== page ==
That's it. Fisher said he would meet with the players at 11:30 and that they shouldn't be told anything until then. The room was stunned and silent. Assistant coach Mike Singletary stood up, looked Fisher in the eyes, shook his hand firmly and said, "Thank you." Later, the coaches all came up individually to hug him.
"I'm going to do my best to hold it together and thank the team," Fisher said. "I appreciate everything you guys have done for this football team and for me and the loyalty that you've shown. It's a freaking shock. Sorry if I let you guys down. You guys didn't let me down. You busted your ass every single day for me."
Below is the speech Fisher gave to the players ...
"We've had some great team meetings over the years, man. Some great ones. This is one that you're probably going to remember because I'm no longer your head coach. I just wanted to say that I love you guys. ... I'm going to walk out of here with my head up high, and I want you guys to do me a favor: finish strong. And this becomes the end of my legacy here. I'm sorry if I let anybody down. I don't think I did, nor did the coaches. But this business is based on wins and losses. I'll tell you this: You have to cherish it every day. Every single day, you have to cherish it. Opportunity to play in this league, and be part of the National Football League, nothing better. Nothing better. Every single day, cherish it. Love your families, love each other. I love you guys. I'm sorry. I'm sorry. But I'll be fine. I'm going fishing."
Rams COO Kevin Demoff then addressed the team. He said the team had great players, great coaches and it merely came down to the wins not being there often enough. He didn't want them to carry any guilt, but they did. All-Pro punter Johnny Hekker spoke to the group while in tears and said they all ruined an opportunity with Fisher. Hayes, who spent eight of his seasons playing under Fisher on two teams, said: "That's our f---ing fault, man. Y'all just lost the greatest thing next to this team. Y'all ain't never going to play in front of a head coach like that."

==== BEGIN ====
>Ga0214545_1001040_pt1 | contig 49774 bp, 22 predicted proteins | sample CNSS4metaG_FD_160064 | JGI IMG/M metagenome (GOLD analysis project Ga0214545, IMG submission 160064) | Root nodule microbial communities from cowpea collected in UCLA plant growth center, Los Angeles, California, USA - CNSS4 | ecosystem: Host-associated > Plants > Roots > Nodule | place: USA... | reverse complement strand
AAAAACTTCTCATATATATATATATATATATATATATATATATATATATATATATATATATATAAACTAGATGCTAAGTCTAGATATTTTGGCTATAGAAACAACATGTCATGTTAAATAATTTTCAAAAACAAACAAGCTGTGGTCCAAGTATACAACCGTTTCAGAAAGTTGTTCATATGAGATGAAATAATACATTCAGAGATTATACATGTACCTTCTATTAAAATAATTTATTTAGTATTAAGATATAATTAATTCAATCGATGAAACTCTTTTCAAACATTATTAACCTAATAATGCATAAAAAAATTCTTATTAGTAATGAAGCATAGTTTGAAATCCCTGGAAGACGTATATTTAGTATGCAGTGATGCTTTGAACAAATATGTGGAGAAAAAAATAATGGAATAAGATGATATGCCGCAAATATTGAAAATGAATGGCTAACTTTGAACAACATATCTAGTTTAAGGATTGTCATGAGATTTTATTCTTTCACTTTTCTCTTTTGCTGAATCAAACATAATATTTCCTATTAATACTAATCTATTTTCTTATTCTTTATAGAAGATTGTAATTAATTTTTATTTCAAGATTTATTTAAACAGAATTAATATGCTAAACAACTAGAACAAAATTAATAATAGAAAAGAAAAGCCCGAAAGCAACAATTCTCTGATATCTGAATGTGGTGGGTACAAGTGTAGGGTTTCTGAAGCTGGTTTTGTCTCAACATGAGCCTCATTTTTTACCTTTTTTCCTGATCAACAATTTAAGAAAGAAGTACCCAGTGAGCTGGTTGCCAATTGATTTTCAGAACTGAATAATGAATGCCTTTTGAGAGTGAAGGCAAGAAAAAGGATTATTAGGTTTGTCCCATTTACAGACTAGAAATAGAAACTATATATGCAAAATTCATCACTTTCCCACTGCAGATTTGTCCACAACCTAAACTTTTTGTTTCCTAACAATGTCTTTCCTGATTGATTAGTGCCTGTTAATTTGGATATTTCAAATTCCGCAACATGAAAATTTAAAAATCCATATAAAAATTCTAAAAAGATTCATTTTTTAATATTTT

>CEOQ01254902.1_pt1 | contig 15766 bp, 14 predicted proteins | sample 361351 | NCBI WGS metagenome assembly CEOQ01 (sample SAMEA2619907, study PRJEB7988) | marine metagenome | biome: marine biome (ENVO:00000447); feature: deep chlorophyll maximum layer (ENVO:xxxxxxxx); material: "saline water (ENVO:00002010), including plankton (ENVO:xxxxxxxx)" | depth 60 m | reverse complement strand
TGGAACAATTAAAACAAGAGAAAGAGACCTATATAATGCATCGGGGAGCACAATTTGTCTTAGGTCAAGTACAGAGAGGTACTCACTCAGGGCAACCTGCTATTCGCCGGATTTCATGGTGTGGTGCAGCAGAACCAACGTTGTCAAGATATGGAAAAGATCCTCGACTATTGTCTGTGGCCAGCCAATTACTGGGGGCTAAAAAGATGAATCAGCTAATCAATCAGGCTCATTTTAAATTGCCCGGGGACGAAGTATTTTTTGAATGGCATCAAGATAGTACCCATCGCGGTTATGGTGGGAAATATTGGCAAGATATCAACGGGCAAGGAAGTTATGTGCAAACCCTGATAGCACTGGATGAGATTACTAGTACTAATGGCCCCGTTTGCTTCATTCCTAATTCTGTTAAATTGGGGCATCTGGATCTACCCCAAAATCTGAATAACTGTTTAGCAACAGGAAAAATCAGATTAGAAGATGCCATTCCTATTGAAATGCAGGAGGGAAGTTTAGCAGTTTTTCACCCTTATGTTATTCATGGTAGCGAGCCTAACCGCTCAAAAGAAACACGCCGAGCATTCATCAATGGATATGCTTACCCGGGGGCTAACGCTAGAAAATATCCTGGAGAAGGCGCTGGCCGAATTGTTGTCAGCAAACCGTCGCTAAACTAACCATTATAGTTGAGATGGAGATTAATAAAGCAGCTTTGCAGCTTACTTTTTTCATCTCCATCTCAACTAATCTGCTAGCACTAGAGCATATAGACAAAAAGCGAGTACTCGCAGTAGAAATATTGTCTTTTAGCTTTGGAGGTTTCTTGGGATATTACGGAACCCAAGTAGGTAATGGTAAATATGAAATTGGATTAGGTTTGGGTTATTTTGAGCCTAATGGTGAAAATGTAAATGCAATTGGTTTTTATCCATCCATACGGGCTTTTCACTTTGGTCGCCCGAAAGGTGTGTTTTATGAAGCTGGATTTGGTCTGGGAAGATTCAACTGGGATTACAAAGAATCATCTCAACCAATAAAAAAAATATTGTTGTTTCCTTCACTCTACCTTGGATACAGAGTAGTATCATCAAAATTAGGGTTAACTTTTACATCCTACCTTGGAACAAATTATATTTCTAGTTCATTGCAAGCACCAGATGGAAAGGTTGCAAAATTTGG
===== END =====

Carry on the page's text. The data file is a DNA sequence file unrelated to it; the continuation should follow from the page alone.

Carrying on after Fisher: Todd Gurley, his head down, was crying in the meeting when Fisher announced he had been fired. The Rams had three games left in their season, including a quick turnaround in Seattle, and the message to the players was to finish strong for their former head coach and their personal pride.
During one of the practices, offensive coordinator Rob Boras told Goff: "No matter who's coaching you, these guys are gonna do whatever you tell them. It's your team. I don't care who the head coach is. I don't care who the coordinator/position coach is. It's your team. They're gonna do what you tell them. So set the standard now."
"I know," Goff told him. "I've been thinking about it for weeks."
Fisher, with a puppy in his arms, was standing in front of the gate at the team facility when the buses left for the airport a couple of days after his firing, saluting his former team. The Rams never won again. John Fassel, the special-teams coordinator who served as the interim coach, addressed the team after the final game, a 44-6 loss to the Cardinals. His voice cracked.
"For me, the past three weeks and the opportunity to be here in front of all you guys is an opportunity that I'll never forget and an opportunity that I'll never take for granted," Fassel said. "And it just goes to show that at all times, you gotta be ready to jump in and do something that maybe you weren't expected to do. And how you conduct yourself at all times matters. ... I'm proud to be a Ram, men. I'm proud to be a Ram."
McVay and Snead: At one point in the draft room, McVay turned to general manager Les Snead and said, "If the minicamp is any indicator, we hit on our free agents." The series then showed Snead's thought process for his eventual trade with the Bills, in which he moved down from 37th to 44th in order to attain an additional third-round pick. "You don't want to pick early second [round] often," Snead told McVay. "But when you're picking early second, never fall in love with a player. You'll always get an extra third[-round pick]."
McVay, barely three months into the job, later went around the room, reassuring Demoff about what they did in the second and third rounds and then addressing Kroenke. "This will be good," he told him.
Fisher, in the aftermath: In the final episode, "All or Nothing" caught up with Boras, Hayes, Keenum, tight end Lance Kendricks and defensive coordinator Gregg Williams in their new cities. The series ends with Fisher, alongside his wife and two of his dogs, at his home a half-hour outside Nashville. He will be a grandfather in September, and because he won't work in the NFL this season, he'll get to be there when the baby is born.
"I gave it my best shot, had fun," Fisher said. "Miss the players. That's what I miss most right now is the players. But they're staying in touch. I want to get back on the sidelines. Not going to happen this year, obviously, but we'll just see what happens. In the interim, this is our life."